The srej-n J 'unction of the tongue, the taste, (he had as exquisite as .my body. She told M. de jiifiru. that she found an agreeable taste in those

dry sweet-meats he had given her. 3dly. Mastication (he performed with difficulty. The above fleshy substance was not long enough to gather and keep the food under the teeth. She was here obliged to use the maxilla inferior, which through habit she could either approach or remove from under the superior, as she wanted to bring the morsel she would grind under the upper jaw. She sometimes uses her finger for the fame purpose. 4'hly. Deglutition must needs be difficult to herThe tongue naturally forms itself into a kind of a hollow, somewhat like a spoon, by which means it gathers every atom in the mouth, and protrudes them into the pharinx; but here nature and use from her infancy have in some measure supplied this want of a tongue. The muscles attached to the above fleshy substance raise themselves up, forming at the (ame time a kind of rimSj which in some fort acting the part ofatongi"-, protrude the aliments, into the pharinx, she observing to incline her-litad forward, which facilitates- their descent. Those, together with the.laliul muscles, help


4?«; ^- .Description ^Turks'. Island. BritilS

Her by their contraction to spit out There was this difference, the root

wliatfls in her mouth.1 r1 of the boy's tongue was bifurcated,

TVs!1 Roland, surgeon at Saumur, and pretty apparent, whereas the

has a cafe pretty nearly the fame. A root of the above girl's was round;

Boy, nine years old, lost his tongue and small. This boy also could

by a'mortification that ensued an speak, and perform the other func

ulcer he had after the small pox. tions of the tongue, like this girl.

Description of Tu R K s Isl And, lately st'iTud by the French.

'T'Urks Island, otherwise called paces of the sea;. and near the west Salt Tortuga, (so named, says end of the Ifland, on the south fide, Dampier, to distinguish it from the is a small harbour with a lirtle Dry-Tortugas near Cape Florida,, stream of fresh water. This end of and likewise from another Isle of the the Island is also full of low shrubbey same name near Hispaniola) is pretty trees, but the east-end is destitute large, but uninhabited, and abounds of any production of that kind, bein fa! t. It lies in latitude 10 de^. ing quite rocky and barren, and 55 min. north, being about 14 yielding nothing but a coarse fort of leagues distant from the north west grafs. There are some goats on the of Margarita, and 17 or 18 from Island, though not in great nnmCape Blanco on the Spanish main. bers. The turtle, or tortoise, of It is reckoned among the Antilles which there is such plenty here tint Islands. The east end of Tortuga they have given nsme to the Isle, is rugged, and full of naked, broken' come up the sandy bays, where they rocks, which stretch out to some bury their eggs on the (hire, leavdistance into the sea. But at the ing them to be hatched afterwards south-east part is a pretty good road by the heat of the fun. These likefbr shipping, which is much fre- wife employ some vessels yearly in* cjuented in peaceable times, parti- the catching, which come thither cularly about the months of May, fiom the Bermudas and other places. June, July, and August, by vessels Dampier fays, that there is no good that go thither to lade wiih salt, riding; for shipping any where round For the better accommodation of the Island, excepting in the road these vessels, at the east-end is a near the Salt Pond, or in the small large salt pond, within two hundred harbour above mentioned.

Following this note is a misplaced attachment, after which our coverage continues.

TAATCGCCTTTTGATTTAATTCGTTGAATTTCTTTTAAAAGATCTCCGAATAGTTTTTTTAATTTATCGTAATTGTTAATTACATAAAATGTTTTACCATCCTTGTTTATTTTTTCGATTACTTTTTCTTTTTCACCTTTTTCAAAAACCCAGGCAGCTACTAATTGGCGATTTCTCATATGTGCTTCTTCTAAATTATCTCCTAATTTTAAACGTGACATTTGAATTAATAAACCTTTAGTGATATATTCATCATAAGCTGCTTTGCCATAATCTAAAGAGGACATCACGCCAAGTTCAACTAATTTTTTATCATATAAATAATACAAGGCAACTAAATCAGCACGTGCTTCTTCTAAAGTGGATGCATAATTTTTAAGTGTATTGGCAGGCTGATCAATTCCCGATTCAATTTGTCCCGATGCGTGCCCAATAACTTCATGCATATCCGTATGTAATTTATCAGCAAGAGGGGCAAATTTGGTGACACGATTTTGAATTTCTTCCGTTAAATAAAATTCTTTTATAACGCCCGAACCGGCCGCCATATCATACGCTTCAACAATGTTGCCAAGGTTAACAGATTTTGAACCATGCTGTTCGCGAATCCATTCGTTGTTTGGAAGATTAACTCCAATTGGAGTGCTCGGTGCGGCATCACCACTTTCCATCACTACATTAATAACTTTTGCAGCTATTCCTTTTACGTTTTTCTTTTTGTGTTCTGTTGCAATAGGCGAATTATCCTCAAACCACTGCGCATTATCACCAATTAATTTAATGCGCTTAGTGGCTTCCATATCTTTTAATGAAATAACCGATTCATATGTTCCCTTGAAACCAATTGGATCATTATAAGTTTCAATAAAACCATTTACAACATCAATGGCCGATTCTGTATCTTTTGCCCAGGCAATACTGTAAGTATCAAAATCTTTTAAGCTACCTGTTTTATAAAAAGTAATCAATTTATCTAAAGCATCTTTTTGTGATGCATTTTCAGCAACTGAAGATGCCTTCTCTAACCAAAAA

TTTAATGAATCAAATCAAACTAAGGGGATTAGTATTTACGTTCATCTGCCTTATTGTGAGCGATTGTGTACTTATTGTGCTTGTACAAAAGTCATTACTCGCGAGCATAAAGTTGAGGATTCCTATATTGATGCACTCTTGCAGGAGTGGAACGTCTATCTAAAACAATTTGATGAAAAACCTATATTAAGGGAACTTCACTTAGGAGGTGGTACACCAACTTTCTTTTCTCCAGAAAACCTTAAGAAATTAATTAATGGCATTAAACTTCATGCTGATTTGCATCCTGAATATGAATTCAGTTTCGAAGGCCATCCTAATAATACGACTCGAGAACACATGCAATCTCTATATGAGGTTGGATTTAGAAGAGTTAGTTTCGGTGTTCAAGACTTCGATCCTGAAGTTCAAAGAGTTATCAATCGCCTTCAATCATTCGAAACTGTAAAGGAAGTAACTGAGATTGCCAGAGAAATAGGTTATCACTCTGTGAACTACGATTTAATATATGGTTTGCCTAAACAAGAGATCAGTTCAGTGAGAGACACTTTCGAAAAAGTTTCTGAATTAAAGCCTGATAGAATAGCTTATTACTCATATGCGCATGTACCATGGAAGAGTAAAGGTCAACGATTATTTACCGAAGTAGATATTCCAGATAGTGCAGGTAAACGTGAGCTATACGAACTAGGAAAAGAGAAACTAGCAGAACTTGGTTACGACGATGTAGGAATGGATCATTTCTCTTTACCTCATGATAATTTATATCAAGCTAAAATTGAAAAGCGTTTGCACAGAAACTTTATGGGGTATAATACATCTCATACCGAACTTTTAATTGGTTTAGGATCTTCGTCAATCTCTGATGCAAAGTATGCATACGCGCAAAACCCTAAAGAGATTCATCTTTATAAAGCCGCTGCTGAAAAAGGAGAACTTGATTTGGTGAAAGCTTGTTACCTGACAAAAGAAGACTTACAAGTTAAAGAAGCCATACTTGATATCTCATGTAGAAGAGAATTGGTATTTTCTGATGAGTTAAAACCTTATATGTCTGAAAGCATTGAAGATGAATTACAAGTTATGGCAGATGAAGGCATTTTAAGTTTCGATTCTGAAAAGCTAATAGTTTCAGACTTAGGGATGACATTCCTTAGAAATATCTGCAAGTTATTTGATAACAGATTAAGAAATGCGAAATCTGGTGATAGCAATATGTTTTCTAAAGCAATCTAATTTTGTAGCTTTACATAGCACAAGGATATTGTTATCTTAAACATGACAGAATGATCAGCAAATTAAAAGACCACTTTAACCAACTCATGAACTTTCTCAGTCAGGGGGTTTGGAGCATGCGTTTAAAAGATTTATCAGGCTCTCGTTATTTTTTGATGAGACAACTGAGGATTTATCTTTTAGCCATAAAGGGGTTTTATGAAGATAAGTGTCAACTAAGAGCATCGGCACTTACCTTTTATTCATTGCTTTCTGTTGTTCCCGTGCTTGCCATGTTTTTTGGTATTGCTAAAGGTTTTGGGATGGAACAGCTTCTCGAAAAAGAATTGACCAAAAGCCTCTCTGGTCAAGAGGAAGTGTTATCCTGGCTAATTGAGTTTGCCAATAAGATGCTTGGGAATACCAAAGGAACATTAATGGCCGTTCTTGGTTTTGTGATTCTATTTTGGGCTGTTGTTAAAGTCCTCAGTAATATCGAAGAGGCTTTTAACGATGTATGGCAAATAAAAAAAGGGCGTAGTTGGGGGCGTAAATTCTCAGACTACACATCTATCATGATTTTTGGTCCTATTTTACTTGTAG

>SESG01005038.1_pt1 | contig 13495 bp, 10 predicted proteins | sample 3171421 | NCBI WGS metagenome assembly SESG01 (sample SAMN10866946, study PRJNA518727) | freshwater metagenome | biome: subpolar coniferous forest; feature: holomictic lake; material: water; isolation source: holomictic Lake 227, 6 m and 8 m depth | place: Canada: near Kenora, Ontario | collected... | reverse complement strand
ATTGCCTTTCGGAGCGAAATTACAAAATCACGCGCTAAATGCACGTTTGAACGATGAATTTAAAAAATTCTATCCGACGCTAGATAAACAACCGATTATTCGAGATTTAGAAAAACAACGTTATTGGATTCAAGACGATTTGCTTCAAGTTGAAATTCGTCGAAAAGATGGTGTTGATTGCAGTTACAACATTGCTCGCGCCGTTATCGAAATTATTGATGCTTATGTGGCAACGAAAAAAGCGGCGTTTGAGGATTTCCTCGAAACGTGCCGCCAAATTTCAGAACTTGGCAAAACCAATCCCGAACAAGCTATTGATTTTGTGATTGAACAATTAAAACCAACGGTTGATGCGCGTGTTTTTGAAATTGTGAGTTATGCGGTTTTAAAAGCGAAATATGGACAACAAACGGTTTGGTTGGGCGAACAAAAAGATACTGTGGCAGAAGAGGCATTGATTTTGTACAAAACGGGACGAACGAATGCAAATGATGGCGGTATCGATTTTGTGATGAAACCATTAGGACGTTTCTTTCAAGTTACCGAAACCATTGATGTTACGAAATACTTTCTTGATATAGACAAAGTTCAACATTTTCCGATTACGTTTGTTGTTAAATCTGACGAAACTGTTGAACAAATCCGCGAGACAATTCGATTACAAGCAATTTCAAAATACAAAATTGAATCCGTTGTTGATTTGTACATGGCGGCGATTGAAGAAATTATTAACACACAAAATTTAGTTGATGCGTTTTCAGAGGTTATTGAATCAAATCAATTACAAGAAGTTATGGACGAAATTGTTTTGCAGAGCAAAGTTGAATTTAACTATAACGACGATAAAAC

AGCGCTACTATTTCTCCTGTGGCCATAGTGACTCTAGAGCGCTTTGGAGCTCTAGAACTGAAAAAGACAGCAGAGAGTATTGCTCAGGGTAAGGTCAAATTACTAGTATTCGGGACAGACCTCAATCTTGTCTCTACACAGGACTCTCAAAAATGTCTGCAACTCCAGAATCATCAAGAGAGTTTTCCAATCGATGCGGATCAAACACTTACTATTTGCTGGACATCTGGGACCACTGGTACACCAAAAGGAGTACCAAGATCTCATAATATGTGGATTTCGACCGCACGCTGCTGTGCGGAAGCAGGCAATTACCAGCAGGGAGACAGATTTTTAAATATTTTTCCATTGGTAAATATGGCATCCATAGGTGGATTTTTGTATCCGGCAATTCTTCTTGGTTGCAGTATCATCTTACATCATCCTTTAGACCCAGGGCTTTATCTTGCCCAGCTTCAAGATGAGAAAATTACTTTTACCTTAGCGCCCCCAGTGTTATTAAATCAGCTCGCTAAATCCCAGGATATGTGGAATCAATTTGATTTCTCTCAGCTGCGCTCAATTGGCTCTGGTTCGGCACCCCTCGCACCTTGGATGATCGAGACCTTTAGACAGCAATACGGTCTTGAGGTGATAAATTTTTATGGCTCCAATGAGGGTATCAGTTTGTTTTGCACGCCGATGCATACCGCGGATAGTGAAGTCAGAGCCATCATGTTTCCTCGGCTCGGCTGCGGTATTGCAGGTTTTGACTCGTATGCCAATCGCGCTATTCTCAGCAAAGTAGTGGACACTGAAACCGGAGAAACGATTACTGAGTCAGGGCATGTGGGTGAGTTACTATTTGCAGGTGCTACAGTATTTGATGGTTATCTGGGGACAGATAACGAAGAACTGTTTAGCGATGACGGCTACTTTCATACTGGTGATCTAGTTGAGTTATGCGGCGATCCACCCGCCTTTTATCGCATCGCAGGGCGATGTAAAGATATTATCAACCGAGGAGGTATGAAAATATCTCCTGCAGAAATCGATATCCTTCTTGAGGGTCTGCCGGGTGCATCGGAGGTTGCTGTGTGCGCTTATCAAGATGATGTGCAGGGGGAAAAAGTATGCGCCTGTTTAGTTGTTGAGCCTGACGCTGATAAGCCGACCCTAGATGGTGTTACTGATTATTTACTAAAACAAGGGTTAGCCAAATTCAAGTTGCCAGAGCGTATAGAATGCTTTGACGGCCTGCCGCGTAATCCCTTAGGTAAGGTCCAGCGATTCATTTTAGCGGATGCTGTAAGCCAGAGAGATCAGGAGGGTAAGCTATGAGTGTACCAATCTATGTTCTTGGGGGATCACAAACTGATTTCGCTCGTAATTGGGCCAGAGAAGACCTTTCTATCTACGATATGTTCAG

T)Hilip the Second, walking one day alone in the cloifiers of the convent of the Escurial, an honest tradesman, seeing the door open, went in. Transported with admiration at the fine paintings with which that house is adorned, he ad

dressed himself to the king, whoirf he took for one of the servants of the convent, and desired him to sliew him the paintings,and explain the subjects of them. Philip, «hhf all the humility and conde-scensi«rf of a jay. brother, conductsd I.ini ilir;ju -a Anecdote t/ Casimir II. King cf Poland

Mag. Antcdoti ^Casimir

through the apartments, and gave him all the satisfaction he could desire. At parting, the stranger took him by the hand, and squeezing it affectionately, said, " I am much obliged to you, friend: [ live at St. Martin's, and my name is Michael Bombis: If you should chance to

II. 'King cf Poland. - 329

come my way, and call upon me, you will find a glass of good wine at your service." "And my name, said the pretended servant, is Philip the Second, and if you will call upon me at Madrid, I will give you a glass of as good."

Description os TRAJA

AGreeable to our promise in a former number, we have presented our readers with another view taken from the city of Rome, exhibiting the magnificent pillar erected by the emperor Trajan. The description of this noble monument, of antiquity is as follows: